For each bipartite graph, so do the following:
10. Calculate the degree of each of the left nodes.
a) For each value of i from 2 to D+1, set the fraction of left nodes with degree i to be i=AL/(H(D)*i*(i-1))
b) Randomly assign each of the nodes a particular degree such that the distribution matches that in part a.
11. Calculate the degree of each of the right nodes.
a) For each value of i from 2 to 2D+1, the fraction of left nodes with degree i is pi=(AR*e-)*(i-1)/((i-1)!)
b) The summation of the fractions in part a may not total to one (in fact, it shouldn’t since the original
definition for part a is in terms of edges, rather than nodes, with the range for i starting at 1. It is
recommended that this missing fractional component should be added to p2.
c) The number of right nodes is equal to the B times the number of left nodes.
d) Randomly assign each of the nodes a particular degree such that the distribution matches that in part a.
12. Since computer arithmetic is not exact, you may need to adjust the degrees of certain nodes so that the total number of edges leaving the left nodes is equal to the number of edges leaving the right nodes.
a) The “correct” number of edges in the graph should be AL * (number of left nodes). For our implementation, we compare the number of left edges and right edges to see which comes closer to this correct value and then adjust the other side of the graph to match the “winner’s” edge count.
b) In our own implementation, when computing the values for part a of steps 10 and 11 we also calculated the number of nodes of each degree to ensure that the total number of nodes in those calculations matches the number that we had to work with. When adjustments are necessary, we pick a node out at random and (depending on the situation) increment or decrement that node’s degree by one. We continue to pick nodes until the desired node and edge counts are correct—we first adjust the node counts before adjusting the edge counts.
13. Randomly connect the edges in the graph with a left node and a right node.
a) For each edge, randomly pick a left node and randomly pick a right node. If either node already has all of its edges, then select another node at random.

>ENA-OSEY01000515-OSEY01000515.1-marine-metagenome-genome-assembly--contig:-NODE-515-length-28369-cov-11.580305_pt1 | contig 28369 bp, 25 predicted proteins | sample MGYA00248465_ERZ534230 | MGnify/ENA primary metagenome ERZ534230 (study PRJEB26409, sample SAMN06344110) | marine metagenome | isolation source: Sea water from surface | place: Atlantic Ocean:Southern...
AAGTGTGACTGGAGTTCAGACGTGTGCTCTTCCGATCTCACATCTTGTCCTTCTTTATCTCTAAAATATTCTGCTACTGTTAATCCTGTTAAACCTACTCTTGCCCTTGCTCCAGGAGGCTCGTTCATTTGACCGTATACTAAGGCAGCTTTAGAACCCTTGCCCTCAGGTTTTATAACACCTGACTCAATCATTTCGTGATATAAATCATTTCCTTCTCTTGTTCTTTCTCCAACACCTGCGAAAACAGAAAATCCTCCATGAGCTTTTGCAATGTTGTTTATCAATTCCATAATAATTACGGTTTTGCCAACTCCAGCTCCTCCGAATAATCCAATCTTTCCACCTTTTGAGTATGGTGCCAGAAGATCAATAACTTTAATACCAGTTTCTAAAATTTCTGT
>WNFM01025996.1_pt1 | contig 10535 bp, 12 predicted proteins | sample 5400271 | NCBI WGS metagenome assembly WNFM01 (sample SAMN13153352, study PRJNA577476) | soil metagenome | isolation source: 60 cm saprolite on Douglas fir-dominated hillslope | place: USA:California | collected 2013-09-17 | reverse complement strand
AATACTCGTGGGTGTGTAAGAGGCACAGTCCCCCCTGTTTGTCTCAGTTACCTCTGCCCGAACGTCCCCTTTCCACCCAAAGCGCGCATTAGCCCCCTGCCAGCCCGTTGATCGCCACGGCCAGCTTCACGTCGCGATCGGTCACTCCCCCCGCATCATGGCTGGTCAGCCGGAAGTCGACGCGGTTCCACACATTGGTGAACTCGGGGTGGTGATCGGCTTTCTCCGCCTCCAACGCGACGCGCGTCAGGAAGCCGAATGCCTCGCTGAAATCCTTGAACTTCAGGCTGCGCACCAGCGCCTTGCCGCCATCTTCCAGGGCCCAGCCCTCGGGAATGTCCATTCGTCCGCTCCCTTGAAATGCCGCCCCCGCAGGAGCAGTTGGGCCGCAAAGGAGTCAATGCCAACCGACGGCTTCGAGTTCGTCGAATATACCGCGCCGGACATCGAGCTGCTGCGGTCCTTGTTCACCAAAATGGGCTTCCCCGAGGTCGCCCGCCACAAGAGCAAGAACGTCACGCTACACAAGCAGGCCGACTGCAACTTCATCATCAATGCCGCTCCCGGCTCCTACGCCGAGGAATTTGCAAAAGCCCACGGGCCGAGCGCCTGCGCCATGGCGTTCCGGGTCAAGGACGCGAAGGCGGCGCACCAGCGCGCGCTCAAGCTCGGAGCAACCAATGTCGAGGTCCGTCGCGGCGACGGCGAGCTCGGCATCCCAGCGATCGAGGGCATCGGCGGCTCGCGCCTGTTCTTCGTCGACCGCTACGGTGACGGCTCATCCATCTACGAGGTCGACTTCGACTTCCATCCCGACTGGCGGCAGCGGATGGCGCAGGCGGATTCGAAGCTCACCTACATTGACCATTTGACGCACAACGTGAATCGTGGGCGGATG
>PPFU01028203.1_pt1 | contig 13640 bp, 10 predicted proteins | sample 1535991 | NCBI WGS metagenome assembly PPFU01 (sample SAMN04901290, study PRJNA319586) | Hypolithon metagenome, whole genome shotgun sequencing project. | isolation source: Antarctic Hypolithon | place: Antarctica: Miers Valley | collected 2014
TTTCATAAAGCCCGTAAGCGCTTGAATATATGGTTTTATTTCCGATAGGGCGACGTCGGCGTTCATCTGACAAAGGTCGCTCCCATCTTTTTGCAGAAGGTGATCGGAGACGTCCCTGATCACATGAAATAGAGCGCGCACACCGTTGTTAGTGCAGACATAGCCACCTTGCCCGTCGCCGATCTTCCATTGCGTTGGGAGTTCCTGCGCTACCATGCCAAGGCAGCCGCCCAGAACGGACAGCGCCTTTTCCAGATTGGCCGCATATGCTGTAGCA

b) One option would have been to process the left nodes sequentially, and thus only choose the right nodes at random. We found that the process does run faster, but it produces poor results. In most cases the last few left nodes have multiple edges to the same right node due to imperfections in the randomization process. For our implementation we did use a randomization algorithm that had a better randomization behavior than C/C++’s rand() function, but we felt that a cryptography-quality randomization algorithm would have been too computationally expensive.
14. As mentioned above, the size of the graph that is furthest from the data nodes is equal in size to the next-to-the-furthest graph
, and both of these graphs share the same left nodes. This is referred to the authors’ of Tornado Codes as a “double heavy-tail distribution”.
B. Encoding/Decoding process, Using the Graph
For encoding the file, set the value of each right node to be the XOR of the value of its left-neighbors. For decoding a file, look for check nodes that have been received and are missing only one left-neighbor. Restore that neighbor by assigning it the value of the check node’s value XORed with all of check node’s other neighbors. Improved performance, in terms of transmission overhead, may be obtained by restoring check nodes that are not been received, but are not missing any neighbors. The check node can be restored using the same technique as the encoding process. By restoring these check nodes, you may be able to assist the decoding process for other bipartite graphs.